Pub. date: 2011 | Online Pub. Date: October 04, 2011 | DOI: 10.4135/9781412994163 | Print ISBN: 9781412959636 | Online ISBN: 9781412994163| Publisher:SAGE Publications, Inc.About this encyclopedia
Reuven Y. Hazan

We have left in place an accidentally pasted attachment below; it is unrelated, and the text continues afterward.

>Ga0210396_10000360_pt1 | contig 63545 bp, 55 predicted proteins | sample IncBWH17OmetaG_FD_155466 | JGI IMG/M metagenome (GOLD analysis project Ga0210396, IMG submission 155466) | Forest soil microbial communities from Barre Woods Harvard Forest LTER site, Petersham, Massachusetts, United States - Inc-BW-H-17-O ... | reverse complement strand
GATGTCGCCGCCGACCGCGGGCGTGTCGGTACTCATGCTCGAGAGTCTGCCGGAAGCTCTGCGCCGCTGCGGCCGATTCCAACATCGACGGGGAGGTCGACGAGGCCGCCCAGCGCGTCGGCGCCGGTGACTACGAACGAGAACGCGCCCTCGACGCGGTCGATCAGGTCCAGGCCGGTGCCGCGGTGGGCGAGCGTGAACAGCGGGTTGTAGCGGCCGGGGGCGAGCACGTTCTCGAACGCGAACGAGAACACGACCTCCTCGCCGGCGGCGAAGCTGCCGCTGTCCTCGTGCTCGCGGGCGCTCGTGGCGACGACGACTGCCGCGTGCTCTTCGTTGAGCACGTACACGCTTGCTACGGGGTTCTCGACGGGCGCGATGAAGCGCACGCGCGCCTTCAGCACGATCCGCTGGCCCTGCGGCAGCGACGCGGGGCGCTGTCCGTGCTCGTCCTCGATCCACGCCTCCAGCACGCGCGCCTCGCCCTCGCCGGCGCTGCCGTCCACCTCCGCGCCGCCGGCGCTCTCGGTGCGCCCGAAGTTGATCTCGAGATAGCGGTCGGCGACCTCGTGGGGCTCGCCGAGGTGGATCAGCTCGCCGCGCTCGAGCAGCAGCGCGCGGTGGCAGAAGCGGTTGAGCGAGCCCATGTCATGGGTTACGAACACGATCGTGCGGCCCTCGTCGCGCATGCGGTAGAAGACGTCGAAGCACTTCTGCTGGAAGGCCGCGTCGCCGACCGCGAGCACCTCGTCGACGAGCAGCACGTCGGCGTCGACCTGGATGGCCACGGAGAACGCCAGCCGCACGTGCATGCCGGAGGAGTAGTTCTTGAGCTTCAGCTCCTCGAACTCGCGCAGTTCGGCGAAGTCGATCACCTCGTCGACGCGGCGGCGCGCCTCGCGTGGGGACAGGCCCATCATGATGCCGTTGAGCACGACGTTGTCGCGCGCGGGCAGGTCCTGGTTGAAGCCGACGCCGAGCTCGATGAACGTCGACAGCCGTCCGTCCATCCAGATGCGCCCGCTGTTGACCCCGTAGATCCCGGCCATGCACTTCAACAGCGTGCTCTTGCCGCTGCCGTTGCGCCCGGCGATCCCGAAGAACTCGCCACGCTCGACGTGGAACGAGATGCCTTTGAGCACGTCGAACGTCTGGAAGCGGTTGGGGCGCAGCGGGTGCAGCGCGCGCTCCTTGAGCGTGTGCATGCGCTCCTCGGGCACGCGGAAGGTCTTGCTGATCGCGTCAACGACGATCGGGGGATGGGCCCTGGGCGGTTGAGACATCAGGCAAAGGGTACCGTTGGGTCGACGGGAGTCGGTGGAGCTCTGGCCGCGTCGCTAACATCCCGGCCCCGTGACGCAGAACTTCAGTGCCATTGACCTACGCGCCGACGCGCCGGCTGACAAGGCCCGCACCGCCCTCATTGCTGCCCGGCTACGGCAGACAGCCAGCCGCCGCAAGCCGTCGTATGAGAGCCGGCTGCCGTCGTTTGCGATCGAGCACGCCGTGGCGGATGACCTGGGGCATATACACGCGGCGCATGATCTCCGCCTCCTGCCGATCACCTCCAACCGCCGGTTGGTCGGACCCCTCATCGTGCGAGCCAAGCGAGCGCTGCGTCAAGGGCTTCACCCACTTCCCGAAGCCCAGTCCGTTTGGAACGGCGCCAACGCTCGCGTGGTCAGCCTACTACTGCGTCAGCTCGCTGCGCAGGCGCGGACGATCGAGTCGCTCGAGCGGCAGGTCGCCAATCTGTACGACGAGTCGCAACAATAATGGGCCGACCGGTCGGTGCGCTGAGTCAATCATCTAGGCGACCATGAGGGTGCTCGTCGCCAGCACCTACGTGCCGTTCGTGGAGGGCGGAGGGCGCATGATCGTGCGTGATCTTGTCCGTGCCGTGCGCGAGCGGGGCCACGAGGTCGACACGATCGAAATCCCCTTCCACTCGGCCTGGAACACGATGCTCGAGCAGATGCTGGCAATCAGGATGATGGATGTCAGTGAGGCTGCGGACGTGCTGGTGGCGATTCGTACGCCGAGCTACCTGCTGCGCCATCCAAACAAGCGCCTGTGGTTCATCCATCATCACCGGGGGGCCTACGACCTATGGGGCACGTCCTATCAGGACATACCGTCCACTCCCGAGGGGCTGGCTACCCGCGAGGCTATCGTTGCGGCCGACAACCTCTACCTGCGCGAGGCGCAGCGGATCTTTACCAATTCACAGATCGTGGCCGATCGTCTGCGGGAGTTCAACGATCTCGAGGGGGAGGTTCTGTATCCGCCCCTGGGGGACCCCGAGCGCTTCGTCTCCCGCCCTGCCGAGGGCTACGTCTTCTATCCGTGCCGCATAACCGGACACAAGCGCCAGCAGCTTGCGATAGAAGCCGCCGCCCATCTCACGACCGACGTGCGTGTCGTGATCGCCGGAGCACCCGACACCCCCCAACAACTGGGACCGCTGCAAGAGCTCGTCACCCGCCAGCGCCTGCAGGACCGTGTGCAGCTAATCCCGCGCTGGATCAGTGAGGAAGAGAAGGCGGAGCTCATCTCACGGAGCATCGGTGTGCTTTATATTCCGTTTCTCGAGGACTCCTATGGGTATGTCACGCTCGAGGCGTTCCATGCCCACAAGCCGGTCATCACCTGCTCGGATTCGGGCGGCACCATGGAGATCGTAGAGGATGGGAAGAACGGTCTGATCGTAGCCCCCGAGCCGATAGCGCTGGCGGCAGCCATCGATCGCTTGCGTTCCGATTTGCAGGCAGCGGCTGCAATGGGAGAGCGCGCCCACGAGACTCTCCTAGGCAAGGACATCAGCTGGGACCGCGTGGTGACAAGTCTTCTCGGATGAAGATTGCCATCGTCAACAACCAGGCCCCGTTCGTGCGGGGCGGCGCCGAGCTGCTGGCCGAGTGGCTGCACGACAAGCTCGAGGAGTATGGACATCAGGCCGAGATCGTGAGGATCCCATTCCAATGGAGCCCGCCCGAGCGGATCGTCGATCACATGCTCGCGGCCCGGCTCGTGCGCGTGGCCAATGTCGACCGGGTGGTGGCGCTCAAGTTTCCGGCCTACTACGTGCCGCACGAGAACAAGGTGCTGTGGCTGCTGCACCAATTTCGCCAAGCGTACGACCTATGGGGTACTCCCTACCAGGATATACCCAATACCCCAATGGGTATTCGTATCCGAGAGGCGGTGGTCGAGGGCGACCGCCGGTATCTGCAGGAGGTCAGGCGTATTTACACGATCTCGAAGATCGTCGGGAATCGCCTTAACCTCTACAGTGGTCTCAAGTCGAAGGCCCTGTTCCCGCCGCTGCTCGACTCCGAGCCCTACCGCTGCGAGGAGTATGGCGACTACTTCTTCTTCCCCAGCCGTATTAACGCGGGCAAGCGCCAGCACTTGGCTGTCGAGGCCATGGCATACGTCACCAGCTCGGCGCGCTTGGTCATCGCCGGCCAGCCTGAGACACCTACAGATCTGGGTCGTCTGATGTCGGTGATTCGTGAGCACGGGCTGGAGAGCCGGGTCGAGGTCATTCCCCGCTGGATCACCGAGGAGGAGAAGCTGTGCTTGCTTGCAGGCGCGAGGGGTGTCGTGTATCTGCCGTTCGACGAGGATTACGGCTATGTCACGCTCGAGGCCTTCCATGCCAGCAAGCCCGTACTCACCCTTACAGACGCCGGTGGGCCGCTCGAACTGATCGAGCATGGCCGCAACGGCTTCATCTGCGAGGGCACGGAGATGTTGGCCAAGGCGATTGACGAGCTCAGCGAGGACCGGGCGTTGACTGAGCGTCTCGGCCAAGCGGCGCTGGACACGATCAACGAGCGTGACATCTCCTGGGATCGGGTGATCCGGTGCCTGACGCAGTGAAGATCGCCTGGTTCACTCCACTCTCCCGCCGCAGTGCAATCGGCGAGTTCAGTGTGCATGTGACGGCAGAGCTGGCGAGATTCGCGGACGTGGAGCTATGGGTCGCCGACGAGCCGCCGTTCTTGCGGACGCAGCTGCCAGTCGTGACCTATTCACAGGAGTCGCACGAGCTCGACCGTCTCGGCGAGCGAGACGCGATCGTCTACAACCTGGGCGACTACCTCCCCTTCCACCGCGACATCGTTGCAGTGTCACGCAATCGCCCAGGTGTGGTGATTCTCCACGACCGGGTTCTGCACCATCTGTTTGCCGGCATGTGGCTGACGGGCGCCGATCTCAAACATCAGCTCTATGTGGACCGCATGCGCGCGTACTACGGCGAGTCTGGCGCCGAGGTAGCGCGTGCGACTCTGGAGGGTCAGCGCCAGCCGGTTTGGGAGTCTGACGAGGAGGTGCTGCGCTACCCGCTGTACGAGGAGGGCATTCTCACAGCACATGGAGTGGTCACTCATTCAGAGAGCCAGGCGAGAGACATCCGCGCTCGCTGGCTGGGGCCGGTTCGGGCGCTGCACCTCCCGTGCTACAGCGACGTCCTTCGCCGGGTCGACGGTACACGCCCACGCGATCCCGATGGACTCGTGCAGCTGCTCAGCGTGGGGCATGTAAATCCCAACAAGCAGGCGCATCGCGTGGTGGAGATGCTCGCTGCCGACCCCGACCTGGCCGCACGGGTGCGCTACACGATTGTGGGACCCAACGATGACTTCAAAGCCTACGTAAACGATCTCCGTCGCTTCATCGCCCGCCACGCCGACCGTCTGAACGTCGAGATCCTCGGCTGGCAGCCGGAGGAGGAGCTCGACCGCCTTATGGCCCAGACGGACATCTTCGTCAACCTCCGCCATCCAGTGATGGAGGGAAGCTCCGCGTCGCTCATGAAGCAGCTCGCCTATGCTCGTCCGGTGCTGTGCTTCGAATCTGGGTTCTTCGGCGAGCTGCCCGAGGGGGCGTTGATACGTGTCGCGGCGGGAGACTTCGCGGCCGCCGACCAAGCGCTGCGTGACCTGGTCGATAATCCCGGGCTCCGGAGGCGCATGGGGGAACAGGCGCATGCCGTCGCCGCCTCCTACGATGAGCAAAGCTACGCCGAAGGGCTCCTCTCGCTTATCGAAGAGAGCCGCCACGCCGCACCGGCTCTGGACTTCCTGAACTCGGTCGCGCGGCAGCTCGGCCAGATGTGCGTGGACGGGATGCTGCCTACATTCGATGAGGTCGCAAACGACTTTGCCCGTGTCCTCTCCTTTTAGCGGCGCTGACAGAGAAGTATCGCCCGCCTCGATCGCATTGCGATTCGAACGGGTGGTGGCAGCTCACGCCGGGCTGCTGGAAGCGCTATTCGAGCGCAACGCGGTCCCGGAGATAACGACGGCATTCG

Primary elections—or preliminary, earlier elections—can come first both in order and in importance. They come first in order because selecting candidates is one of the first things that political parties must do before an election. They can be first in importance as well because those who are eventually elected to office are the successful candidates whom the parties previously selected; and they are the ones who will determine what the party, the parliament, and the country's politics will look like until the next elections. In the study of preliminary elections, the unit of analysis is the single party in a particular country at a specific time. There are very few established de moc racies where the legal system specifies criteria for candidate selection—for example, Finland, Germany, New Zealand, and Norway (until 2002)—and only in the United States does the legal system extensively regulate the primary elections. Preliminary elections, or This ...